When we heard that our friend Mary Gallinger was traveling as photographer for a medical relief team to Honduras, West By Northwest asked her to share the impressions of her trip with our community of readers from all over the world. Here is one woman's journey into a different culture so far and yet not so far away at all.
A Limón Journey -
Text and Photography by Mary Gallinger
by Mary Gallinger
To say the least, I was excited; the focus of this trip would be totally different from that of my past travels, which had taken me to Southeast Asia to photograph ancient monuments, art work and traditional textiles. I looked forward to becoming involved in a single community and to learning about their medical needs and current services. Now I faced an immediate challenge. My trip had to be self-financed.! This meant I would somehow have to cover the cost of round-trip airfare to La Ceiba, Honduras, as well as room and board for the time I would be spending at the clinic in Limon. I also needed money to cover the costs of film and film processing. Dr. Blodgett had her local sponsors in the Pacific Northwest, including the Rose City Park United Methodist Church; but I personally had to solicit funds from Seattle Film Works. Friends, family and additional fund raising further assisted me in putting together the $1,500 I needed.
I elected to fly down ahead of the rest of the group in order to photograph a Bread of Life event that is held at noon every Saturday in the Methodist church in La Ceiba. The Bread of Life program, sponsored by the local church and the Sellwood Methodist Church in Portland, Oregon, provides food to the hungry. On January 5th I flew from Portland to San Pedro Sula in northern Honduras, and from there to La Ceiba on the Caribbean coast. Named for the tree, La Ceiba is the operational center of the Standard Fruit Company, famous for Dole pineapples and bananas. It was cool and rainy when I arrived that winter night. Luckily, I had no jet lag with which to contend, as I was still on Central time. On the way into town from the airport the taxi driver gave me a Spanish lesson -- the abbreviated version.
At the church the next day I introduced myself as part of Dr. Blodgett's team and began photographing the event. A group of women parishioners were cooking large pots of rice and preparing cole slaw. One of them was a Honduran woman who, with her husband, had lived in Florida for thirty years. Upon his retirement, she announced her intention of moving back to her homeland. Leaving behind their four grown children and families in the States, her spouse accompanied her. The woman told me that she came regularly to the church to cook and serve. People of the town's plentiful poor began to pour into the church hall, sitting at the tables and packing the place. They were every age; the majority were men. Some of the men were carrying babies in their arms. At noon the lay minister began his sermon; this was followed by prayer and then lunch. In addition to the rice and salad, hot dogs and beans were served, followed by cake. Dr. Blodgett and some of the rest of the team -- altogether, there would be fourteen of us -- arrived at three different times. We would all attend the church service that would begin, Pastor Juan told me, at nine o'clock the following morning.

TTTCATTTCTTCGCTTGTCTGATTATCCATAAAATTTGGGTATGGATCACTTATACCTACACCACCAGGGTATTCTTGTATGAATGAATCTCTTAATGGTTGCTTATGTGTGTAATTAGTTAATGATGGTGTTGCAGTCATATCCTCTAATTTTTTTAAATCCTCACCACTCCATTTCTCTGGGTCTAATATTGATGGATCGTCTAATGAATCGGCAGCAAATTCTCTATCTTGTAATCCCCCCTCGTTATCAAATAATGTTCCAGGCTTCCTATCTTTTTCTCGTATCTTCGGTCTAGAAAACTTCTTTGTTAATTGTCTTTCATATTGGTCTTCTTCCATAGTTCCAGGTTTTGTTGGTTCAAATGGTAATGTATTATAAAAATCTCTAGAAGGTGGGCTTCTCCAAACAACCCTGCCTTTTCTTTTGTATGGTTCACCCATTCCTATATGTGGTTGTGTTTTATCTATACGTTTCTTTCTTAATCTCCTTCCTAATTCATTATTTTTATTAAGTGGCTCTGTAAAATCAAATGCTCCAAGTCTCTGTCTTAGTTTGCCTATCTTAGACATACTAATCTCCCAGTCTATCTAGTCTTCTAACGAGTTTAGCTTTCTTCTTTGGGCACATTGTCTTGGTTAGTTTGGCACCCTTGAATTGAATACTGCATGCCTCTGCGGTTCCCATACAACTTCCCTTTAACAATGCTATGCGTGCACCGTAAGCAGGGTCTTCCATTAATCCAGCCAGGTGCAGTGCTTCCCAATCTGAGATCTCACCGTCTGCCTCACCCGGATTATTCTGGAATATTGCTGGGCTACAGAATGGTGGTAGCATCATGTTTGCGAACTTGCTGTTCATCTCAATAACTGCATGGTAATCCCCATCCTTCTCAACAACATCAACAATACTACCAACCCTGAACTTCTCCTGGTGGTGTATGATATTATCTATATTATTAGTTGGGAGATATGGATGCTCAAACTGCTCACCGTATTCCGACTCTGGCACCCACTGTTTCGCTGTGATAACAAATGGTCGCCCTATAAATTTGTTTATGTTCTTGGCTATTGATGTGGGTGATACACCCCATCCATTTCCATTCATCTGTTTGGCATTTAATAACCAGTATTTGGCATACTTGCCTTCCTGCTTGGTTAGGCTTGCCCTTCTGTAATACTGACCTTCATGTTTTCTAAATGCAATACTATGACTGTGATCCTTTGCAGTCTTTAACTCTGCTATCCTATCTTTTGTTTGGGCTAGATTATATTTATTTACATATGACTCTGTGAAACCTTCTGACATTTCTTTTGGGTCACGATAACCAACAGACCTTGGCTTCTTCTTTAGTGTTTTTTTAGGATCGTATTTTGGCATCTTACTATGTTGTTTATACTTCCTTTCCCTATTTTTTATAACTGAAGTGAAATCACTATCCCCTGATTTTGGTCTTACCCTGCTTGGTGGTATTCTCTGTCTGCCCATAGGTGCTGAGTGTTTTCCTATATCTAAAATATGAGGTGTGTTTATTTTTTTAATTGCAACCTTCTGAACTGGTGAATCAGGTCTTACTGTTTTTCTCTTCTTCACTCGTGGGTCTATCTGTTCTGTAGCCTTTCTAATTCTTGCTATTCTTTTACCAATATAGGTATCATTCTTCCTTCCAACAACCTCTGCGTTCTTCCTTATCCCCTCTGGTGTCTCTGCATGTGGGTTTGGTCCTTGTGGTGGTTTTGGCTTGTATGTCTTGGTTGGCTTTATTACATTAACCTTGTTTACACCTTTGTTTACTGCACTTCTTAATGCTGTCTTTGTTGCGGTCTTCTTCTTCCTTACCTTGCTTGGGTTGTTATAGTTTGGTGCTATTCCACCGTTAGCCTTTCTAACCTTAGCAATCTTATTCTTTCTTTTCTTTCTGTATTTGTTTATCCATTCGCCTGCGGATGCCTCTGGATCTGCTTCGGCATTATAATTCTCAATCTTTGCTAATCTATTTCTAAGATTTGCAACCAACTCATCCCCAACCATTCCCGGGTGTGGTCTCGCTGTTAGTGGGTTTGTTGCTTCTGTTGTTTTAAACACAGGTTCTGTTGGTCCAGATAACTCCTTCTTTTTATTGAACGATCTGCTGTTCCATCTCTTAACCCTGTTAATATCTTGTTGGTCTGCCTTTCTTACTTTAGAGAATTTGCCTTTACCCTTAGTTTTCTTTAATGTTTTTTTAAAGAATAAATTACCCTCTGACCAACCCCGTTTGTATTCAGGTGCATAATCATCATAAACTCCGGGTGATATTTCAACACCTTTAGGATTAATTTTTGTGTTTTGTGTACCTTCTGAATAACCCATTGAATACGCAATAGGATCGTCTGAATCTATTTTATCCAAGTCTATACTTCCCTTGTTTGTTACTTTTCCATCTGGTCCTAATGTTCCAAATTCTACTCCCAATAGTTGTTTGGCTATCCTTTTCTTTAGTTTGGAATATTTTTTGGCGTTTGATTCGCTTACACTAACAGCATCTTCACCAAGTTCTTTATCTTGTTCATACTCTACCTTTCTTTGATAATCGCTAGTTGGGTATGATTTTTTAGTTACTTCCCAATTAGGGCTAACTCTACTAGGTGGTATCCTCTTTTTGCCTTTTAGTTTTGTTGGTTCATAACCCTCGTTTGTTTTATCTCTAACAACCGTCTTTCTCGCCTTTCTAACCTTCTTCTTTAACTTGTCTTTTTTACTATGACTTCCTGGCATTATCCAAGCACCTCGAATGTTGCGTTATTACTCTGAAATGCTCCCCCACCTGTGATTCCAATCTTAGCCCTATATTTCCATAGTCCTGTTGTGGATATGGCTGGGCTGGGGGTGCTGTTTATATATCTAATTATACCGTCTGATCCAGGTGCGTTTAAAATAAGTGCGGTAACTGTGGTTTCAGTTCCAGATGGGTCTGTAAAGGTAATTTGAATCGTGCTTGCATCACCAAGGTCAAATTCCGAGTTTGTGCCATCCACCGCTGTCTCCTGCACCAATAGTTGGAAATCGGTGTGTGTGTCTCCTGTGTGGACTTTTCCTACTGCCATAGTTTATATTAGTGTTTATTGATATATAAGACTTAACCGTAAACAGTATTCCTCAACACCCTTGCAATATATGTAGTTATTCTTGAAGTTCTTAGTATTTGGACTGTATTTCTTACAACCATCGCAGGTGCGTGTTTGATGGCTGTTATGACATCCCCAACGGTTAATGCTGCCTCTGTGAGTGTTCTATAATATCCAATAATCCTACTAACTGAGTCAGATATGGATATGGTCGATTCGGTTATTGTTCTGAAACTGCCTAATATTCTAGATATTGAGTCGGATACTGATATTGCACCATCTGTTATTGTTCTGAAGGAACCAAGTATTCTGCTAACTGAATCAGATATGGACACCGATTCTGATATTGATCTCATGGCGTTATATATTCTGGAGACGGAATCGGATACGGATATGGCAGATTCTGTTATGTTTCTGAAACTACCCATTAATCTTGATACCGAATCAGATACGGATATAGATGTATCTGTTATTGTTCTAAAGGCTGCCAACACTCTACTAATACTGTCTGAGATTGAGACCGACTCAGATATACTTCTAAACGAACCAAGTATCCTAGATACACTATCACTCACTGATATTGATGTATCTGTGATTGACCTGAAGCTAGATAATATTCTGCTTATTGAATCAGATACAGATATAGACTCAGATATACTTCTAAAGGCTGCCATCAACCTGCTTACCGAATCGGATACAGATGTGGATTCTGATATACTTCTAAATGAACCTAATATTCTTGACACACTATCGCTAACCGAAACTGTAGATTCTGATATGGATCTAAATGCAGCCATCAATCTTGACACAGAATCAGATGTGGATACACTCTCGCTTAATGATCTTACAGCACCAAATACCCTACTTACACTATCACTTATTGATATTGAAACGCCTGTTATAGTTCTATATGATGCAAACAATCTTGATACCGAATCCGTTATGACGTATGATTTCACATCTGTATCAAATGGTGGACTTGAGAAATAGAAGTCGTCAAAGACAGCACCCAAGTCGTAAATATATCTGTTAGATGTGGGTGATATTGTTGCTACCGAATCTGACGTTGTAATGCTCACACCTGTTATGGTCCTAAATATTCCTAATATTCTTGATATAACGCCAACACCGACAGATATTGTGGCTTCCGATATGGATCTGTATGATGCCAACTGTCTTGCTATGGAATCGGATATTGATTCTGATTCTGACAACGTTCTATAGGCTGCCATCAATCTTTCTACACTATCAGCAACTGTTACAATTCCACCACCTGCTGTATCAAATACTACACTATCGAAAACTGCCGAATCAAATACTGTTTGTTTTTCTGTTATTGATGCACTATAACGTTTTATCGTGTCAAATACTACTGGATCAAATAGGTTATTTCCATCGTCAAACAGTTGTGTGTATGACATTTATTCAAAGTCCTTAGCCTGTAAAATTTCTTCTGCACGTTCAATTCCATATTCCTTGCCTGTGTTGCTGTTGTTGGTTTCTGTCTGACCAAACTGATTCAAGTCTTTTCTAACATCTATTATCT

In the meantime, I wandered around town and out to the beach. The
Sunday service lasted three hours. Unlike the previous day's, Sunday's weather was
tropical; as the service continued, the temperature rose and rose. After the
service, a member of our team presented Pastor Juan with three envelopes of donations
from her church, Sellwood United Methodist Church, in Portland. Each of the donations
held a different purpose: to restore the church; to help fund an outreach medical
clinic in Bonitillo; to purchase books for the
Increasingly, the road seemed to provide a metaphor for the world we had entered on our journey. It began paved, though with occasional deep potholes, but gradually deteriorated until it was nothing but gravel. With rains the road would become virtually impassable for anything but a four-wheel drive. I appreciated being insulated from what the local people had to endure in their daily lives. A privileged foreign visitor, I was traveling in an air-conditioned vehicle to a rural area from which I would eventually go home. I was protected by hepatitis shots, the preventive malaria medicine I was taking weekly, insect repellent. Dr. Blodgett had come equipped with all manner of antibiotics, parasite medicine and other medicines that I might need. And, should I succumb to something, my familiarity with medical professionals gave me confidence that their diagnosis would match the proper treatment to my ailment. During the month of my visit, as I photographed the people, mostly women and children, who came to the clinic in Limon, the distinction of this comfortable position of mine would impress itself on me more and more.
In Limon, I discovered, there were no telephones. If you wish to speak with someone, you walk to that person's house. If the person isn't home, you leave a message with someone who is. If you need someone, you send someone else to fetch the person you need. The work we were doing was similarly socially complicated. For example, one of us, Jane, a nurse practitioner who had worked for Planned Parenthood for 25 years, did not speak Spanish. Therefore, another volunteer, Dick, who did speak Spanish, acted as her translator. While Jane examined a female patient, Dick stood in the bathroom, out of sight, translating. Since, moreover, our lab was unable to perform the requisite tests, following protocol slides were sent to the local government's doctor, who in turn would send these along to Trujillo, the largest nearby city, where the slides could be properly analyzed. As a result, patients who had had a Pap smear would learn whether they had cervical cancer only several weeks later.